Op-ed: Now that Medicaid includes dental the real work begins

This op-ed was originally published in the Union Leader.

By Tom Raffio & Vivial Vasallo

IN JULY, the New Hampshire state legislature finally expanded Medicaid to include dental benefits for adults. This critical milestone that prioritizes dental care — the product of a 25-year, bi-partisan effort — was supported by 91% of the state’s adults. It is a moment to celebrate a win for New Hampshire’s nearly 85,000 Medicaid beneficiaries, who now have access to comprehensive oral health care that will improve health outcomes. It will also reduce emergency room visits and save taxpayer dollars on health care.

This is a huge step forward and a critical extension of health benefits for many of our most vulnerable neighbors. While it’s obvious that access to dental care can reduce issues such as cavities, gum disease and tooth loss, oral health also plays an important role in overall health. For instance, poor oral health contributes to high blood pressure and potential pregnancy and birth complications. Treating oral health complications could also lead to a decreased risk of stroke and diabetes, which are leading causes of death in New Hampshire.

So now the work begins. Health care leaders, payors, providers and organizations across the region met last week in Manchester to discuss solutions for the major health care challenges facing our state, including how to deliver adult dental care under Medicaid. We all must work together to ensure that those who are newly covered can access care, despite administrative, reimbursement and workforce issues that create barriers.

We know that, for example, accepting Medicaid beneficiaries as patients can pose reimbursement challenges and paperwork burdens for some dental practices. Additionally, tens of thousands of new patients coming into the system means demand for oral health care will increase, so we must continue working to provide support to the current workforce and to ensure that new dentists, hygienists and assistants enter the field.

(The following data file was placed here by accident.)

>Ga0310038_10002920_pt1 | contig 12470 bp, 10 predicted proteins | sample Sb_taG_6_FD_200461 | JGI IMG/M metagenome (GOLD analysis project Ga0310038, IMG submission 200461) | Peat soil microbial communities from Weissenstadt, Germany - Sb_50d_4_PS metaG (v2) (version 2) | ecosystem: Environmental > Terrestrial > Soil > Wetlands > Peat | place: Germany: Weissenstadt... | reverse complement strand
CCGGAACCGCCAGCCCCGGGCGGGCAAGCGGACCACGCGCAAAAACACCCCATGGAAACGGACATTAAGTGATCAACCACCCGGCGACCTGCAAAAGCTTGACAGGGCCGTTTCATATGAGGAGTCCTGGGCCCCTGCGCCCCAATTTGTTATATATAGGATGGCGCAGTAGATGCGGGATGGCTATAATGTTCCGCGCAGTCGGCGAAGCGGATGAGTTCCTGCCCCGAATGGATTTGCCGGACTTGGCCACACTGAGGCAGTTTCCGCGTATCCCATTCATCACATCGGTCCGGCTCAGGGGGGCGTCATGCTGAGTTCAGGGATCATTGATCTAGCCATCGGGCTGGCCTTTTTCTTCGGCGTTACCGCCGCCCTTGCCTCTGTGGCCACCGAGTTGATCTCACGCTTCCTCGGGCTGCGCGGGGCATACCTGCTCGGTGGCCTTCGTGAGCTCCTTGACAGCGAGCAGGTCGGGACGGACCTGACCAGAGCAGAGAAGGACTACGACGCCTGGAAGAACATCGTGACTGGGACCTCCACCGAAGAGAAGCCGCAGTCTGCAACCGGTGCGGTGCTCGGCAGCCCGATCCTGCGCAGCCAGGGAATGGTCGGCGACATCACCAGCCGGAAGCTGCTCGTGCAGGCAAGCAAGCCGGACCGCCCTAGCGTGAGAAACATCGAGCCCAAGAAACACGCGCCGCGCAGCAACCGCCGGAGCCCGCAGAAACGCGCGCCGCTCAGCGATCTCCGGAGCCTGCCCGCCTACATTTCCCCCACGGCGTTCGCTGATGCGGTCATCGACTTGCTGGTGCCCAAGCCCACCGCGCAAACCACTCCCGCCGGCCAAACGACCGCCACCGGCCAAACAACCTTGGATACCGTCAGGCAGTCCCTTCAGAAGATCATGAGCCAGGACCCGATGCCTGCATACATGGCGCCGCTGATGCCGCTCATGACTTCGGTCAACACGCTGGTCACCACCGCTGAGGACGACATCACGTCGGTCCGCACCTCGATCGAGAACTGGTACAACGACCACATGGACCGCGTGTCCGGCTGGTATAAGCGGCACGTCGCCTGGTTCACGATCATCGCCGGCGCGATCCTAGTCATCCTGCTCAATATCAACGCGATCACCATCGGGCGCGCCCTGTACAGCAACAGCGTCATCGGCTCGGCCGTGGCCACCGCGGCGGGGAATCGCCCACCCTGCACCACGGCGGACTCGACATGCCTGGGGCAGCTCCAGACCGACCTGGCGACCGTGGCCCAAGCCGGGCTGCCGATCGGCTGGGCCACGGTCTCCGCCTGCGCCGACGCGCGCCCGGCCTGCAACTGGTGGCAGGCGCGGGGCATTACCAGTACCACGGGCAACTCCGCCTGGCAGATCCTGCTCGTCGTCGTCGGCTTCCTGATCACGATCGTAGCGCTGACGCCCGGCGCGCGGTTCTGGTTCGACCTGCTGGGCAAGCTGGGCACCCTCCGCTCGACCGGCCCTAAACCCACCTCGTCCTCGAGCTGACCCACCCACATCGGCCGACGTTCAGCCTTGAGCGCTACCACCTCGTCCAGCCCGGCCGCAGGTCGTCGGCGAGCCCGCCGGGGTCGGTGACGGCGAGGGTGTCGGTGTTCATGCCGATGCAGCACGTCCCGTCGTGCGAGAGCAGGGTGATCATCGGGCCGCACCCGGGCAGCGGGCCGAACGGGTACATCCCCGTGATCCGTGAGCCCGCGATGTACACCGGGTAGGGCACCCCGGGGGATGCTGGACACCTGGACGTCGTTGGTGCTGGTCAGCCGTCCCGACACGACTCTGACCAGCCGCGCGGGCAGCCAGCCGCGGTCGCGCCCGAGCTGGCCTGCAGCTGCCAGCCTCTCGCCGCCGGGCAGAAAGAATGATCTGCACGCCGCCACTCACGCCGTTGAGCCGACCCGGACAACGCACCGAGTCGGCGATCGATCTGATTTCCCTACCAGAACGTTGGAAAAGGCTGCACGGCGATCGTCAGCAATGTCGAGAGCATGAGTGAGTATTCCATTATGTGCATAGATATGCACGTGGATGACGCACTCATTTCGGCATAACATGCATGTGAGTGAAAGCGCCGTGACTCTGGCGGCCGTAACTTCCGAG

There are 906 dentists and 1,593 dental hygienists in New Hampshire, and we’re lucky to have deep relationships with many providers who could serve those with dental benefits through Medicaid. Just as we were proud to serve as a resource for legislators during the expansion process, Northeast Delta Dental (NEDD) is committed to strengthening and expanding the dental workforce to meet the increased demand for care from newly covered Medicaid members.

NEDD believes that statewide efforts to support the existing workforce and to expand scholarship opportunities — such as the Workforce Behind the Workforce Act of 2022 and SB 144 relative to scholarships — will also help dental professionals. We invest in local dental hygiene programs and fund scholarship programs specifically for dental hygienists and assistants. We also support scholarship programs at two schools of dental medicine in our region and contribute to educational loan repayment programs for dental graduates ready to practice in New Hampshire and Northern New England. To strengthen the next generation, we work regularly with local schools to encourage young people to consider careers in dentistry.

Governor Chris Sununu and the New Hampshire state legislature rightly prioritized oral health and overall health by expanding Medicaid to include dental benefits for adults. New Hampshire can now be a leader among states implementing Medicaid dental coverage. We look forward to continuing our partnerships with leaders, local providers and the community to ensure that all Granite Staters can access quality oral health care, achieve better overall health and maintain the healthy smiles we believe everyone deserves.

Concord’s Tom Raffio is president and chief executive officer of Northeast Delta Dental. Vivian Vasallo is executive director of the Delta Dental Institute and lives in Washington, D.C.